Lennon and his dad wearing matching football tops

Meeting other bereaved military children

I reckon my favourite Scotty’s event was the 2019 Christmas party when we went on a big London treasure hunt. They’re all good, but I really liked that one. My other favourite was the 2021 Christmas party in Manchester, at the Concorde Centre. It was right next to the airport and it was really cool to watch the planes land then turn around and see an actual Concorde right behind me.   

I think the Christmas parties are my favourite thing Scotty’s does. I always look forward to everyone getting together and just having lots of fun with people who totally get each other.

Lennon and Ruby at Scotty's 2019 Christmas party

Being part of a supportive military community

I feel special to be a part of Scotty’s because I know I’m part of a charity that cares about me and care about what happened to me. It’s made a massive difference to my whole family as it really helps to know so many other people have gone through the same thing as us. 

Scotty’s are always there to talk if you need it, but they don’t push you to talk if you don’t want to. They listen to your ideas and give ideas back. Everyone treats you seriously and with respect. I’ve made loads of friends, too. It’s like an extended family, in a way.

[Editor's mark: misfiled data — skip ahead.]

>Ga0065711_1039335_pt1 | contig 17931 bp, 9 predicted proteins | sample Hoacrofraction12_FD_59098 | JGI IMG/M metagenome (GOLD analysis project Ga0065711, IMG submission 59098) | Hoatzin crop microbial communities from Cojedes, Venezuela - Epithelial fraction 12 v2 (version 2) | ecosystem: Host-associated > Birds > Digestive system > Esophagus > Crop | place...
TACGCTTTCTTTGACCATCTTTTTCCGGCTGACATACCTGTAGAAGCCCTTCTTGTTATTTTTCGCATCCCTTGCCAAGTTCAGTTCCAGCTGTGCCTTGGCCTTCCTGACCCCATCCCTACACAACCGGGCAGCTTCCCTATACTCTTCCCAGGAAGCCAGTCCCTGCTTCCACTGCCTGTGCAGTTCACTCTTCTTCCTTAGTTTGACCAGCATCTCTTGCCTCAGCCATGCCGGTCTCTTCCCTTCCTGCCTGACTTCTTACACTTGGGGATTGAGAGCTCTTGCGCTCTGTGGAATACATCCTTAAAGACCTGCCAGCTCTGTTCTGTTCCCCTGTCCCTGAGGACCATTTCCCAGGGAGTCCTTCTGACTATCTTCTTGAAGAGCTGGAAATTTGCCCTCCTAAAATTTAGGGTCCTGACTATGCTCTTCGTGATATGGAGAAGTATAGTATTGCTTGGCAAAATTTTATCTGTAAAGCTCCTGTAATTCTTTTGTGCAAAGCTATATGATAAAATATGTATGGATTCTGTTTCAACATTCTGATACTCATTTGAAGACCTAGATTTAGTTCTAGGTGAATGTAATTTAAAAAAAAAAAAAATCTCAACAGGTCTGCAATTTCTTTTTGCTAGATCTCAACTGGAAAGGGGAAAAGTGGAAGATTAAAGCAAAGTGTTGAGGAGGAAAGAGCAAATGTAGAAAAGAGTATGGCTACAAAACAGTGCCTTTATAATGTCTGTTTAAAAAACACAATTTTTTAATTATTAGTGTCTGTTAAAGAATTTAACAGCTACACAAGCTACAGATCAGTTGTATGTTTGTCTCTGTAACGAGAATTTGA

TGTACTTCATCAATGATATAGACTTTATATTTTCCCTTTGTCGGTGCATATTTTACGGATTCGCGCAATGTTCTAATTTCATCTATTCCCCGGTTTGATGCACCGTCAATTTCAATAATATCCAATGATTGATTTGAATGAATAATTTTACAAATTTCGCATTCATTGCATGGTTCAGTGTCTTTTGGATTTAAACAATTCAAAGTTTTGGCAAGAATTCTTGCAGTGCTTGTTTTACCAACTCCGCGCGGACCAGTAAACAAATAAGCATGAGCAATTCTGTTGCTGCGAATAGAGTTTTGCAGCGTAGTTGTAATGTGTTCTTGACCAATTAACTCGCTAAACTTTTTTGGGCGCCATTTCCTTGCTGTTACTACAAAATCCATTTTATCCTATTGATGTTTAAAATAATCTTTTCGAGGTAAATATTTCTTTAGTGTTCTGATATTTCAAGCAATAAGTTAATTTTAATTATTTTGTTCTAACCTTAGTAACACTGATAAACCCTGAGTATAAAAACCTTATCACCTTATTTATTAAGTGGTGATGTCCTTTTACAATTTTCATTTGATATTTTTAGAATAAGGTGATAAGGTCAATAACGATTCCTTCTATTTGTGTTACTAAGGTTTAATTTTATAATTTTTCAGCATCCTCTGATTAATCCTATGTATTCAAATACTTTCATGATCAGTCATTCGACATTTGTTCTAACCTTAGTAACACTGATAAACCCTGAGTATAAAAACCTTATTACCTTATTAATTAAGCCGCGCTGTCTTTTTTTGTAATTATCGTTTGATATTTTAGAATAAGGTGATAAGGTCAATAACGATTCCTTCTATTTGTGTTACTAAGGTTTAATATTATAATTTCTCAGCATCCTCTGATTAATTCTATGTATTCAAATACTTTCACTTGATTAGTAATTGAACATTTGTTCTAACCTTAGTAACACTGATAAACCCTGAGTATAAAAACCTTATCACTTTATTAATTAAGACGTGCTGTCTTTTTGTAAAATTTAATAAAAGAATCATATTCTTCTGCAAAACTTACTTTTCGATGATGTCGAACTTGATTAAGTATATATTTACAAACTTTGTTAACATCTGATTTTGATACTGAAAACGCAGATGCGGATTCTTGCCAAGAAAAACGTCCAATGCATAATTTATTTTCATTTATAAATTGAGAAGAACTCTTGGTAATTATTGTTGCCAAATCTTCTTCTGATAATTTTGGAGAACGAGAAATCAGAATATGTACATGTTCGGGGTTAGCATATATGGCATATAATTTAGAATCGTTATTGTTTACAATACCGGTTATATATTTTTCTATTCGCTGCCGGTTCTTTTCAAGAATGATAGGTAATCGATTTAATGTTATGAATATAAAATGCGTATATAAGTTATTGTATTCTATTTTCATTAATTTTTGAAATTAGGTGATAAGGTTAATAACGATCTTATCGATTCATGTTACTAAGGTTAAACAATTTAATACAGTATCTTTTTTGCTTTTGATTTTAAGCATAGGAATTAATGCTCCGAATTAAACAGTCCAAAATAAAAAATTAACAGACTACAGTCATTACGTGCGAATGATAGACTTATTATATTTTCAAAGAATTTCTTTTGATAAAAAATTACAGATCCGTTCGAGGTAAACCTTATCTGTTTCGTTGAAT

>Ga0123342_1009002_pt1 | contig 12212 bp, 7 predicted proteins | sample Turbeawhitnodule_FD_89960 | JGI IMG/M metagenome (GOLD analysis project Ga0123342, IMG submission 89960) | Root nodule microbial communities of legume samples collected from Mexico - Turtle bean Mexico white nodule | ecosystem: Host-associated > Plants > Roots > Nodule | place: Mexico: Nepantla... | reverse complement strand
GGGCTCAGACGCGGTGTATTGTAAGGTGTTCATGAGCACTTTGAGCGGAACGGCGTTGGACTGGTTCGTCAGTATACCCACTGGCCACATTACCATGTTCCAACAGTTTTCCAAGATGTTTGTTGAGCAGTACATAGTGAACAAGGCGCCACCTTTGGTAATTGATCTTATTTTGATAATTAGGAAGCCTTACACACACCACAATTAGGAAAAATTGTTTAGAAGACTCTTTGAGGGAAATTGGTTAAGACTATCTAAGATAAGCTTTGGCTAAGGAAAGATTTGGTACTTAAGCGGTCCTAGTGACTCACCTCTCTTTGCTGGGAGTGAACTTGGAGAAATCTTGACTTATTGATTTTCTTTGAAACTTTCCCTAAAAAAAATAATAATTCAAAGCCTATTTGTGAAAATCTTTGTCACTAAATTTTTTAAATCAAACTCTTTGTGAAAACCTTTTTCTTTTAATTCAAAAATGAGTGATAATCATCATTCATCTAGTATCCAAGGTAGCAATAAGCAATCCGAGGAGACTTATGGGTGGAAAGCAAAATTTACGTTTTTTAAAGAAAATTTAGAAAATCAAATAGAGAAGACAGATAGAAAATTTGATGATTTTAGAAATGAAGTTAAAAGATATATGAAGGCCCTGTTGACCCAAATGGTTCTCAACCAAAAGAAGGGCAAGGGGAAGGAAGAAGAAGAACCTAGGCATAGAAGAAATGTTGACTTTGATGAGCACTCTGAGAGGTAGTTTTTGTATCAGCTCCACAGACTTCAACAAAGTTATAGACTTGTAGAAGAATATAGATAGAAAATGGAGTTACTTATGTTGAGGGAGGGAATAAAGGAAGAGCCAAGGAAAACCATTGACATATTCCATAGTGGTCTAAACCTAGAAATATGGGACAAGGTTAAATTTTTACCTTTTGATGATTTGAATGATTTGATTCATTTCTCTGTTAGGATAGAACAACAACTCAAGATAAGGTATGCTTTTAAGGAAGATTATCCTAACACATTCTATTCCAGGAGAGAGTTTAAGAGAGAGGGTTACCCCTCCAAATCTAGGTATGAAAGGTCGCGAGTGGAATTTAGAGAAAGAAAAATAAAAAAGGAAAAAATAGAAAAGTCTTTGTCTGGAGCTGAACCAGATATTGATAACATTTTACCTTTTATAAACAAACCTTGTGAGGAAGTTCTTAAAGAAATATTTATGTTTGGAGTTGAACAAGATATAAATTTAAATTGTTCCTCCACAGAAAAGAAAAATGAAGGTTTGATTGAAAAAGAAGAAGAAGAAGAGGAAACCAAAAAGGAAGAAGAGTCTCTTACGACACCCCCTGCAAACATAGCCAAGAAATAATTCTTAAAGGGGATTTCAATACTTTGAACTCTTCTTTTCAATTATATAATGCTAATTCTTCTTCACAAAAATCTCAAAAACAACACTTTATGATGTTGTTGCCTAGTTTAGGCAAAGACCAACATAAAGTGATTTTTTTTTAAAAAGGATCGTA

The Palin family at the opening of a Scotty lodge with the charity's founder, Nikki

What does Remembrance mean to a bereaved military child?

Remembrance makes me feel happy. I like knowing everyone is thinking about the same thing at the same time, and that one of the people they’re thinking about is my dad. 

Going to military events like Remembrance definitely helps me feel more connected to my dad. It’s always just a really supportive, safe environment and there’s always someone to talk to who understands where you’re coming from. There are normally people there who also have gone through the death of someone they loved, so I never feel like I’m on my own.

Lennon and Ruby with Scotty's founder, Nikki, and other Scotty members

Paying respects to our military hero